The Métropolitain

Are we as good as we think we are?

By Robert Presser on October 1, 2009

According to the latest statistical data, the Canadian recession ended sometime over the summer and we will see slow growth in the third and fourth quarters of 2009.  While this is likely to be a jobless recovery until sometime in 2010, Canadians believe that our conservative banking culture coupled with greater financial market regulation spared us the mortgage melt-down and destruction of consumer wealth that devastated other first world economies.  While that may be the case, it does not mean that Canada is perfect on all major economic and government policy issues.  This article takes a look at some major issues facing western economies and what international organizations like the World Bank have to say about Canada’s success in managing them.
Canadian health care is not quite the model that everyone wants to emulate.  As the debate over Obamacare rages in the United States, one of the rare points on which Democrats and Republicans agree is that they do not want the Canadian-style single-payer option, where the government pays the bills, makes treatment policy and private insurance is a minor tack-on for those who receive it through their employers.  According to the Organization for Economic Cooperation and Development (OECD) Canadian governments are responsible for 70% of all health care spending in the country, which is slightly below the OECD average of 73%.  Overall, Canada spends 10.1% of GDP on health care, far below the United States at 16% but still above the OECD average of 8.9%.  Our spending per capita is more generous that most, as evidenced by the table below.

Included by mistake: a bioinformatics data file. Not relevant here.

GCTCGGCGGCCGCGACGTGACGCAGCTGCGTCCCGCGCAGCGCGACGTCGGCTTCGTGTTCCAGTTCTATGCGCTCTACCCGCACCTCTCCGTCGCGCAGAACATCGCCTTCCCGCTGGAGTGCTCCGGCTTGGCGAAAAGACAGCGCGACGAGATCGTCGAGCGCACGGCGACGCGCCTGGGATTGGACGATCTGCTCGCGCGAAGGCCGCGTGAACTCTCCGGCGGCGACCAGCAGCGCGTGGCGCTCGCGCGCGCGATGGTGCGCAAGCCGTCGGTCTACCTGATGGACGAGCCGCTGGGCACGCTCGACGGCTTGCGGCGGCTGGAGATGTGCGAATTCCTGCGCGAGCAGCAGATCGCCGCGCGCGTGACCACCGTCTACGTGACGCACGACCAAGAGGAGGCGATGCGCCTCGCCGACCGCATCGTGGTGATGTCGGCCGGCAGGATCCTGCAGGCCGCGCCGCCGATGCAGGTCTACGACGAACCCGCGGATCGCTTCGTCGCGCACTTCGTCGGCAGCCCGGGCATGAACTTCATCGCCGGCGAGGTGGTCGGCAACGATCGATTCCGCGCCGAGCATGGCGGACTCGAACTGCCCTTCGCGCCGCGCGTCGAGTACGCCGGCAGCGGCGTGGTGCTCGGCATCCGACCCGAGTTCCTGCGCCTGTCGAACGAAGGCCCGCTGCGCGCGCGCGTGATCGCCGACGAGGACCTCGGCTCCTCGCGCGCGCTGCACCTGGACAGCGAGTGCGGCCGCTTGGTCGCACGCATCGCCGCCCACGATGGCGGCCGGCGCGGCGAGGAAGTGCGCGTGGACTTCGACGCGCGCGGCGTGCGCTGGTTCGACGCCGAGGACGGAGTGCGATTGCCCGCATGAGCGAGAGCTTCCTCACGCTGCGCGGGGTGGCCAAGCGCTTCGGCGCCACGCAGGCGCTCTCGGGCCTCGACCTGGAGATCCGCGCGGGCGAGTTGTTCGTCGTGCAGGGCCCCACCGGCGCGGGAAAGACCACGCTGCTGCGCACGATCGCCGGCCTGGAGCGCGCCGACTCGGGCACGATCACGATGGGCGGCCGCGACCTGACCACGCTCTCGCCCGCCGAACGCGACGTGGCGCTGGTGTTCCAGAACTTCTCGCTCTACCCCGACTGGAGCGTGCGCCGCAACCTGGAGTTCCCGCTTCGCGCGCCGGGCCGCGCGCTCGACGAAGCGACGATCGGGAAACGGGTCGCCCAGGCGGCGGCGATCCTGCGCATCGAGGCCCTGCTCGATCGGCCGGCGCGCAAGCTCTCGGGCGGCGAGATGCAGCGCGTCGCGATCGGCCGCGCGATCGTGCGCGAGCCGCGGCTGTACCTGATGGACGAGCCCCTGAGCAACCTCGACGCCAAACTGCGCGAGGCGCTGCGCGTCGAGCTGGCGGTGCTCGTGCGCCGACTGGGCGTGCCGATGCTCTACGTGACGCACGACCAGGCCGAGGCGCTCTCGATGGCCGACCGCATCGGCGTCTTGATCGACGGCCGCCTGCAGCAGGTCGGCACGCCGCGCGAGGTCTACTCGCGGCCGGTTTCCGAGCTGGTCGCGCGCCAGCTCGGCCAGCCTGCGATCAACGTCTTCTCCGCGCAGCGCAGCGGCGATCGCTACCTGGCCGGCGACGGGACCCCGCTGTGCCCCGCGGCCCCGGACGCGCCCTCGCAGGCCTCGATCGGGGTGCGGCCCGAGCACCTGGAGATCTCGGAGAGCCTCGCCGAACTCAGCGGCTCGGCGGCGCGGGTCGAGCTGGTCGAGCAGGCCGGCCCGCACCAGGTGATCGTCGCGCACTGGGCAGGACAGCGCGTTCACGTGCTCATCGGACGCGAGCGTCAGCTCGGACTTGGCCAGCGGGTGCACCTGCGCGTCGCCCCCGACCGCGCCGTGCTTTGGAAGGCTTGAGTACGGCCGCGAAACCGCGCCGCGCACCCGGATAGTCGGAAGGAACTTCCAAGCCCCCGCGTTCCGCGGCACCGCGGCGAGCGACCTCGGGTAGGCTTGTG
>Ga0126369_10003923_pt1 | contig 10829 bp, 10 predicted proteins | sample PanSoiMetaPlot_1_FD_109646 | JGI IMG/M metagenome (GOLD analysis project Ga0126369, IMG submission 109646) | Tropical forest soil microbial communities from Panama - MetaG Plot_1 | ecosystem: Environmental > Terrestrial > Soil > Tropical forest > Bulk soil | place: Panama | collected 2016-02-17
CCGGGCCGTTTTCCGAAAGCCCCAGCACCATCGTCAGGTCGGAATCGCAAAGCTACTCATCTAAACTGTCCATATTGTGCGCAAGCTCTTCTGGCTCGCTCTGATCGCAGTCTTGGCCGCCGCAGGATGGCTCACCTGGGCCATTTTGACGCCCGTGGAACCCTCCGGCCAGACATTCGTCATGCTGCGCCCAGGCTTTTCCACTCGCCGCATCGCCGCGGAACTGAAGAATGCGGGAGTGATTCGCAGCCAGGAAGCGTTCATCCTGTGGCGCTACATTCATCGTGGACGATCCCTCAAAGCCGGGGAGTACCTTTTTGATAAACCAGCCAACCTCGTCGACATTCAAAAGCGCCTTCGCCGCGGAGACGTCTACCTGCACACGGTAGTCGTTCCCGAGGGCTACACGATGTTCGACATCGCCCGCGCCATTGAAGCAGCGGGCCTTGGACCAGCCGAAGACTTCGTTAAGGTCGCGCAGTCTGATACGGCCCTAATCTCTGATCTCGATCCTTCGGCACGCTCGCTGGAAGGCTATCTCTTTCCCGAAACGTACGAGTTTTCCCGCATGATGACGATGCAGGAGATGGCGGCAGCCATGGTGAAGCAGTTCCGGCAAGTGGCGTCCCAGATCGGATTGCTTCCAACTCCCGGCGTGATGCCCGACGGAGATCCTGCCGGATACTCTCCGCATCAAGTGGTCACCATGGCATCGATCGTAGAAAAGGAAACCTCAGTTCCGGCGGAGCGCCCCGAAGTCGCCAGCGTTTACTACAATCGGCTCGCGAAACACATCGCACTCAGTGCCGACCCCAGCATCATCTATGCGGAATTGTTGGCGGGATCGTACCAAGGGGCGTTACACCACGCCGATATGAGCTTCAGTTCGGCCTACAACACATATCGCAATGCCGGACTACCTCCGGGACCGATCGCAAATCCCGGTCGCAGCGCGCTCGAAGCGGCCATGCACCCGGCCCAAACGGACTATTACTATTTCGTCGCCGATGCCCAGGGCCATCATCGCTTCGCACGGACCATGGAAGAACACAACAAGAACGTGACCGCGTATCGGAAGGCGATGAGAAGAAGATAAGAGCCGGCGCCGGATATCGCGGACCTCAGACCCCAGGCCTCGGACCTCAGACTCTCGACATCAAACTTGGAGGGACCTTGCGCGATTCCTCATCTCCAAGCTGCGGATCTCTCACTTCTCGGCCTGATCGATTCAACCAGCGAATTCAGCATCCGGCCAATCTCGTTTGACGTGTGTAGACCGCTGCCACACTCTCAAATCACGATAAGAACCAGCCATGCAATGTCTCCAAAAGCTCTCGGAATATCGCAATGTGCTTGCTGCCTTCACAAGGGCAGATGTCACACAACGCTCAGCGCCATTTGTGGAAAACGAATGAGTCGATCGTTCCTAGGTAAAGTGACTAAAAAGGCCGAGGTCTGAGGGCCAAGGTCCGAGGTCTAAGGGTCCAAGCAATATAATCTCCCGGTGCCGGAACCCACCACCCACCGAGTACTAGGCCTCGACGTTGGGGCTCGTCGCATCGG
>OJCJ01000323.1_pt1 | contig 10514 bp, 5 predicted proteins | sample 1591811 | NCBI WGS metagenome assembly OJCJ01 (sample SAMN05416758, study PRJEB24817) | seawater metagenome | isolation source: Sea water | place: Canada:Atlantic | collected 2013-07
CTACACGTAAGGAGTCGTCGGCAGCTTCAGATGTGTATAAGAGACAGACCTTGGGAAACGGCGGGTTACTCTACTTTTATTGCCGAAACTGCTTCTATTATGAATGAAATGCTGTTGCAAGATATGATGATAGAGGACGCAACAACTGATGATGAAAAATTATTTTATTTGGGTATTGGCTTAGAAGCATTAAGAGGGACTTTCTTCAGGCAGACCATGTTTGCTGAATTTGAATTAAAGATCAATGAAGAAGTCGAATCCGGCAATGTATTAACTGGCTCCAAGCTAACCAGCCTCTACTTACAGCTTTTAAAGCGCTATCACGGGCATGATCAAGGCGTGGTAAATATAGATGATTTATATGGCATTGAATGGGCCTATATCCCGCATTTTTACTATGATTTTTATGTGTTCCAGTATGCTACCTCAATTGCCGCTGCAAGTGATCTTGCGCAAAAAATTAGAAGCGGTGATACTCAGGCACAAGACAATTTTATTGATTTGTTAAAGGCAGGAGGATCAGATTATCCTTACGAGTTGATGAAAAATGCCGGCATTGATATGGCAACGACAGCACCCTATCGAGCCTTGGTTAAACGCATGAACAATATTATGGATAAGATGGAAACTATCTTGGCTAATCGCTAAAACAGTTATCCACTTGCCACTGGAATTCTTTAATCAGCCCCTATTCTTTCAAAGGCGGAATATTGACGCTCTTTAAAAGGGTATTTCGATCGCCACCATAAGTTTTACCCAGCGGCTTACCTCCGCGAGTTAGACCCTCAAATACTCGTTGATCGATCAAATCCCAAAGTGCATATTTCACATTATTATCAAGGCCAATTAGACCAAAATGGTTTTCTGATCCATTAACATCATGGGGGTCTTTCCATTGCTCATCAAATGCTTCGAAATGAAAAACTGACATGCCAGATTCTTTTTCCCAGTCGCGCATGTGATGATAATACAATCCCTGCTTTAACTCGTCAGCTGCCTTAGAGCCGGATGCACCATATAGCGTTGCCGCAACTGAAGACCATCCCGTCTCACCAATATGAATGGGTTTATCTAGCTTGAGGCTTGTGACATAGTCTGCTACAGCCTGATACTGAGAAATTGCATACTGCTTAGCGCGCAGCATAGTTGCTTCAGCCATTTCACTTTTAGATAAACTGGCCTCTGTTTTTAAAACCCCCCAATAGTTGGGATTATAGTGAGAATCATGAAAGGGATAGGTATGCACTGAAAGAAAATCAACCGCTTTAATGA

All is not wonderful in Canadian health care, however.  Canada has far fewer physicians per 1000 people, standing at 2.2 versus 3.1 for the OECD.  We are behind in nurses per thousand at 9.1 versus 9.6 in the OECD overall, but where we really fall behind is in the availability of sophisticated diagnostic equipment.  We have 6.7 MRI machines per million in population against 11 in the OECD, and for CT machines, the ratio per million is 12.7 against 20.2 – we are far behind in making equipment available that is critical for early diagnosis and testing.
Presser-economy.jpgThe message for Canada is that while we may have access to government health care and spend more than most of our OECD associates we are not investing fast enough in the latest technology and our stock of doctors is insufficient to allow everyone access to a family physician, for instance.  Given that Canada has an aging population that is not going to be rejuvenated by massive waves of immigration as it was in the early 20th century, we have to keep our population healthy and working longer.  Aging boomers facing a health care gap as evidenced in the OECD study should either be prepared to pay for private diagnostic treatment or stand in ever-increasing lineups as demand on the public system becomes overloaded.
When it comes to trade and investment policy, the OECD correctly fingers Canada as a major hypocrite among OECD nations.  We ask for free trade with our US neighbor and cry about the Buy American provisions of the US stimulus package, but we protect our own provincial and municipal procurement system from US suppliers.  The federal government is trying to work out a deal with the provinces on this issue, but progress is slow.  There are over 100 trades and 50 professions that are covered by provincial regulation in Canada, which means that Canada does not have a mobile labour market and this creates financial and employment distortions across the country.  Jean Charest is working to create a common labour market with France, and if he is successful a plumber from Lyon will have an easier time getting accredited in Quebec than one from Belleville, Ontario.